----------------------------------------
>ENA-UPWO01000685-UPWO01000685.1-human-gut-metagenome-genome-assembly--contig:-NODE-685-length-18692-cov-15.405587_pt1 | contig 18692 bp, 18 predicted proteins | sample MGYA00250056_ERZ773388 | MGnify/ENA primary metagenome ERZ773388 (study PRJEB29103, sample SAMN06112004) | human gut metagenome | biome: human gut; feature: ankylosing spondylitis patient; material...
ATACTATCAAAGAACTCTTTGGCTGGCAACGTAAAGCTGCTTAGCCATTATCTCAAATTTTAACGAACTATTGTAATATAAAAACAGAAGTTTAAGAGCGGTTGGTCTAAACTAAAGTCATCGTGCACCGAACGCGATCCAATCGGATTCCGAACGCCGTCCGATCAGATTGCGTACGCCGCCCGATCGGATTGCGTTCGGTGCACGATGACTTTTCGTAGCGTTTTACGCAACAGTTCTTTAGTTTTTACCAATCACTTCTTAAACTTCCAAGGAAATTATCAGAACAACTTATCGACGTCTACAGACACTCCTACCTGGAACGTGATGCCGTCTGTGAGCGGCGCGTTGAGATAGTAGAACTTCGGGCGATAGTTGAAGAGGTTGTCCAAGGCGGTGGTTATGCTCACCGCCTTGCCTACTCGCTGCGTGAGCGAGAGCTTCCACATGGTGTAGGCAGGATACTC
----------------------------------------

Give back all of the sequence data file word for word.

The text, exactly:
>ENA-UPWO01000685-UPWO01000685.1-human-gut-metagenome-genome-assembly--contig:-NODE-685-length-18692-cov-15.405587_pt1 | contig 18692 bp, 18 predicted proteins | sample MGYA00250056_ERZ773388 | MGnify/ENA primary metagenome ERZ773388 (study PRJEB29103, sample SAMN06112004) | human gut metagenome | biome: human gut; feature: ankylosing spondylitis patient; material...
ATACTATCAAAGAACTCTTTGGCTGGCAACGTAAAGCTGCTTAGCCATTATCTCAAATTTTAACGAACTATTGTAATATAAAAACAGAAGTTTAAGAGCGGTTGGTCTAAACTAAAGTCATCGTGCACCGAACGCGATCCAATCGGATTCCGAACGCCGTCCGATCAGATTGCGTACGCCGCCCGATCGGATTGCGTTCGGTGCACGATGACTTTTCGTAGCGTTTTACGCAACAGTTCTTTAGTTTTTACCAATCACTTCTTAAACTTCCAAGGAAATTATCAGAACAACTTATCGACGTCTACAGACACTCCTACCTGGAACGTGATGCCGTCTGTGAGCGGCGCGTTGAGATAGTAGAACTTCGGGCGATAGTTGAAGAGGTTGTCCAAGGCGGTGGTTATGCTCACCGCCTTGCCTACTCGCTGCGTGAGCGAGAGCTTCCACATGGTGTAGGCAGGATACTC